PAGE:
Occupy Montreal protesters determined to stay
MONTREAL - In spite of the dissipation of the movement elsewhere, the tent-residing residents of Occupy Montreal offered a mix of sentimentality and defiance in interviews with CTV Montreal Tuesday.
"My life has changed since I got here because I'm in a community now," said Joseph Alexander, who has been sleeping in a tent on the site. "I have people that I see every morning when I wake up and I love them very much. I wake up and I see the sun shine and I love that very much. I'm as happy as I've ever been."
But Montreal's mayor argued that the conditions had become unlivable.
"When you find lot of syringes and a lot of condoms in a tent and people who are there don't know exactly who's there. This is becoming very difficult," said Mayor Gerald Tremblay. Why can't you just leave and show the world it's possible to find a solution that will continue the dialogue?"
One protester, who has worked as a chef for the movement, was hoping that a good breakfast would change the mayor's mind.
"He invited us to leave, and I'm inviting him to come out here for breakfast tomorrow morning. I'll make flapjacks," said protester and cook Anna Robertson.
Occupy Quebec is no more.
Early Tuesday morning blue collar workers in the capital woke up protesters who had been living in Place Universite du Quebec and told them it was time to go.
By 7 a.m. the tents and sleeping bags that had been set up in the public square since Oct. 15 had been taken down and were being thrown in a garbage truck.
Several police officers were on hand, but they were not needed -- all the protesters had agreed to leave, although they were not happy with the decision.
"Considering that we were very peaceful, I think this is very unfortunate," said Guy Wera.
"They are in the process of throwing things in the trash. That's a waste, that's disrespectful."
The dismantlement of the camp comes after Mayor Regis Labeaume told the demonstrators on Monday night that his patience had run out and that they would be evicted in the near future.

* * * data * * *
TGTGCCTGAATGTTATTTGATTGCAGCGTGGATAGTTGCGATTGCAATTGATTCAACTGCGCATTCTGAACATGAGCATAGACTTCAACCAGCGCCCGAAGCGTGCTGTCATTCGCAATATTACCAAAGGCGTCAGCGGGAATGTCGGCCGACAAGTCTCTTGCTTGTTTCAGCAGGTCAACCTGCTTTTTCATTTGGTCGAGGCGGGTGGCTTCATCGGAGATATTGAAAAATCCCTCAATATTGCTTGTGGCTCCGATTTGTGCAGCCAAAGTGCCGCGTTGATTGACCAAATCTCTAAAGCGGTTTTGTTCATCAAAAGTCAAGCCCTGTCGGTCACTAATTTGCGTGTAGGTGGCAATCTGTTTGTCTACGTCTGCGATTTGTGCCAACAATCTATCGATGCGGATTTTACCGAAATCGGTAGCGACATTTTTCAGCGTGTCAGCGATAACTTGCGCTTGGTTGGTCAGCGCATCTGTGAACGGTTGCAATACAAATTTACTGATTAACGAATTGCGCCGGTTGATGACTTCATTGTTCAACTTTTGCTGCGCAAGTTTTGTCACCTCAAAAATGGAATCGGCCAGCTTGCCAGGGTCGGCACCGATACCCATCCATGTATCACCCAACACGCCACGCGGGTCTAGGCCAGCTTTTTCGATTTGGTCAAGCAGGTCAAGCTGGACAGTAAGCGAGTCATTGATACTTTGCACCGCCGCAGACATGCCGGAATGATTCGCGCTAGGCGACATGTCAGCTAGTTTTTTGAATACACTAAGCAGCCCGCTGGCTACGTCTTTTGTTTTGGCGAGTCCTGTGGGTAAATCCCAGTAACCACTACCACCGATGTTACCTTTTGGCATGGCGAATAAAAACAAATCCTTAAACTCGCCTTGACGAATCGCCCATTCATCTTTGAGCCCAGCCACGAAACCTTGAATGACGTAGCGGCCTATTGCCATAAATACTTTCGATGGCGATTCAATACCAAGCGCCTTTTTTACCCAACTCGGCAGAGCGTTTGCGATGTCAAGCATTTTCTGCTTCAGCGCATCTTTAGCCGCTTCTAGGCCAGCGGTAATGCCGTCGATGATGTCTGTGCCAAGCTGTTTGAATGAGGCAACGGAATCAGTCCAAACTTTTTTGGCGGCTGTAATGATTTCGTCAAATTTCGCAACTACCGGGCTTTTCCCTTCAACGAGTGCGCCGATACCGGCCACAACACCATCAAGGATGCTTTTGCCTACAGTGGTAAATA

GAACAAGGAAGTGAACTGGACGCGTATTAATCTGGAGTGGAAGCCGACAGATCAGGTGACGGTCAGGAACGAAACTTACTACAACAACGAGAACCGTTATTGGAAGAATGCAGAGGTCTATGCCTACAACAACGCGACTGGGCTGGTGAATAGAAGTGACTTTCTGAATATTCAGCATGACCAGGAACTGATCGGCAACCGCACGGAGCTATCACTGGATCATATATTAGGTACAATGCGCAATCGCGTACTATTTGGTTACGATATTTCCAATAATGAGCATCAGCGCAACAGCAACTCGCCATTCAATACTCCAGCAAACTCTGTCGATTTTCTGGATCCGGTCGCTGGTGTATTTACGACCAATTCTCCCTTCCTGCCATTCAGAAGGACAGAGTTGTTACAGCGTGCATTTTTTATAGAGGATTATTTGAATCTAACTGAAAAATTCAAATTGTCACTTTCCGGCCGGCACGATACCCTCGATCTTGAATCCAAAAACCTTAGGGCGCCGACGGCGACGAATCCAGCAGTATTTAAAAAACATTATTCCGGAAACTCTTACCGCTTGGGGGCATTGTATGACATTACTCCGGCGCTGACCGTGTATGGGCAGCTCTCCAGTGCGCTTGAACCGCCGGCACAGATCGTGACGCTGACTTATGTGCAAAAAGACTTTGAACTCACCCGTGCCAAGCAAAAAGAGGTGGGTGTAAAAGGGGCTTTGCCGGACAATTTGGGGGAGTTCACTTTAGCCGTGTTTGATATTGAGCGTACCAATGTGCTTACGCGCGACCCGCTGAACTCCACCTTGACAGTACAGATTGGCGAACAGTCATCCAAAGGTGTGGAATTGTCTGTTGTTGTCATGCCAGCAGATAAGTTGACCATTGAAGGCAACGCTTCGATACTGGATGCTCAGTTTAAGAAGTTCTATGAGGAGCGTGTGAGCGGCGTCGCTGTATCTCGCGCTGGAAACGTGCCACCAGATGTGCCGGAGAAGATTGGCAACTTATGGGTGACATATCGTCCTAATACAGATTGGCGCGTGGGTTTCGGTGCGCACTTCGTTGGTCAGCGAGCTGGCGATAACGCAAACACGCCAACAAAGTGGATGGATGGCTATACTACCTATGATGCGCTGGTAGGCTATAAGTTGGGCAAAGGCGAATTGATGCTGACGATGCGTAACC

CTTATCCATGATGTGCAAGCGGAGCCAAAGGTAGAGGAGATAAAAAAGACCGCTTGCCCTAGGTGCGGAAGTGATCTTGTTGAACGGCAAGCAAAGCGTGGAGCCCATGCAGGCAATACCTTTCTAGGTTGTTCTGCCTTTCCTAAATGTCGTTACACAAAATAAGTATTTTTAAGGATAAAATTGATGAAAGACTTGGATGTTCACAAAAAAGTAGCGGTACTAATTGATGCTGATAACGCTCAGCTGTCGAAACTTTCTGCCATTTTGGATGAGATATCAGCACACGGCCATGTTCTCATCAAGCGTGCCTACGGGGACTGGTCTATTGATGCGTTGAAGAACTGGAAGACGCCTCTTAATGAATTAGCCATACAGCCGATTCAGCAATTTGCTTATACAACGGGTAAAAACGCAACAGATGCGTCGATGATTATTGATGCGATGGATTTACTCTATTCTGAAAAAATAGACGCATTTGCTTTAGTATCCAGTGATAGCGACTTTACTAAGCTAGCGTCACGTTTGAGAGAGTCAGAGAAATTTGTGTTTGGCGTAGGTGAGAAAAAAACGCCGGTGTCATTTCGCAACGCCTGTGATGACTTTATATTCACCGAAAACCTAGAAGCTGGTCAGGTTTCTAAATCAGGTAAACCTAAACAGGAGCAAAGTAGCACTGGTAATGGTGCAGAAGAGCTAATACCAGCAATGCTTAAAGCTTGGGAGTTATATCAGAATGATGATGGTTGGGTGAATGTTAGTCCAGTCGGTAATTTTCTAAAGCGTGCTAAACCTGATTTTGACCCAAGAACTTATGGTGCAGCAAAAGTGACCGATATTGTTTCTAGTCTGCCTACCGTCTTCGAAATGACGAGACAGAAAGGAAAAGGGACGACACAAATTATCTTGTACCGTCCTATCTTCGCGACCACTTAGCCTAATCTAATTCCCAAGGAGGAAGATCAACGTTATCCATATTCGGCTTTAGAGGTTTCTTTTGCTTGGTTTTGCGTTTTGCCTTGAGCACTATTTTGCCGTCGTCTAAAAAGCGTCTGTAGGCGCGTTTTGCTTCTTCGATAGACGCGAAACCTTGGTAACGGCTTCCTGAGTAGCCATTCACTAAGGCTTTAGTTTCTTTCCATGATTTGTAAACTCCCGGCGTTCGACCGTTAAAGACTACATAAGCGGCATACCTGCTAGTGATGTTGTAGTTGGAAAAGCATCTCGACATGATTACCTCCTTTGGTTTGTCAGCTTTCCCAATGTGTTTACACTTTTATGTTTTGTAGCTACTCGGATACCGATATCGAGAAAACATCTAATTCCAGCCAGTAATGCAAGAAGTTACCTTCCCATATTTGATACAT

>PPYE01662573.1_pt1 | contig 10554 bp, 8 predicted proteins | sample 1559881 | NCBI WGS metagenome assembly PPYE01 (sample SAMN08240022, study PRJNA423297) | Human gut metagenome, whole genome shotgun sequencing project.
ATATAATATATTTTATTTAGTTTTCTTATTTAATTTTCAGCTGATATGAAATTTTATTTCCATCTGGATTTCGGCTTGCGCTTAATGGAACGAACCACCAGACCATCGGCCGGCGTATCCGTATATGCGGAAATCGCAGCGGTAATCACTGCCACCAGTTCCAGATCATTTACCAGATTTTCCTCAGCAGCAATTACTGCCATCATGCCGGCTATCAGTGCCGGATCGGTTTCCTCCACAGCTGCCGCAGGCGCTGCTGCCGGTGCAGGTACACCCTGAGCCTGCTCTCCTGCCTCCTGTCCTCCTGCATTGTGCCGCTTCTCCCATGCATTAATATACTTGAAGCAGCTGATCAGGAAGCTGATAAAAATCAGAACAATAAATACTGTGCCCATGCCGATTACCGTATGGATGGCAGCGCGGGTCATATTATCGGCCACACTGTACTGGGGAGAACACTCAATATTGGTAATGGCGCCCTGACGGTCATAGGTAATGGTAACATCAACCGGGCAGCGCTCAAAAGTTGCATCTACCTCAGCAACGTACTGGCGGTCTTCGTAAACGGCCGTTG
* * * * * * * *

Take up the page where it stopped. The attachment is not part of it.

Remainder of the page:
The same thing happened in Calgary, as police moved through that camp in the middle of the night to oust protesters.
In Victoria police dismantled that city's camp at 5 a.m., arresting one person who refused to leave.
Meanwhile in Vancouver demonstrators subject to a court-ordered injunction to leave the field in front of the Vancouver Art Gallery packed up their tents, hiked a few blocks, and set them up in front of the provincial courthouse.
Tents in Toronto and Ottawa are still standing even though those protesters have been asked to leave.
Mayor Gerald Tremblay says Occupy Montreal is a safety risk
On Monday night Montreal mayor Gerald Tremblay said the Occupy Montreal site has turned Square Victoria into a security risk.
"I have always said that peace and security on site and off site should be the paramount consideration. As these conditions are not met, the time has come that the (Occupy activists) find other ways to get their message across. I'm sure they will understand the need for action as soon as possible," said Tremblay.
"Why can't you just leave and show the world it's possible to find a solution that will continue the dialogue?" asked Tremblay.
Activists told CTV Montreal they are not happy with the request, with one protester saying she would chain herself to a tree to support the cause.
"The whole purpose of this protest and what makes it unique is that there is no end date," said activist Ben Godin.
Protesters plan to spend the winter outside
The protesters say they believe they have the law on their side and that there's no legal way for the city to evict them.
"The knowledge that they can only come in and give us a fine is heartwarming to us," said Godin. "I think that we can continue on."
Jamie Richardson said that while some protesters will go home for the winter, many plan to stay in the camp until spring.
"The strategy is that yes there will be the hardcore people staying on the site," said Richardson.
She also cautioned that even though many camps have been broken up, thinking the movement is over would be a mistake.
"We're looking at years, not just a couple months. We're looking at a transition for years to come."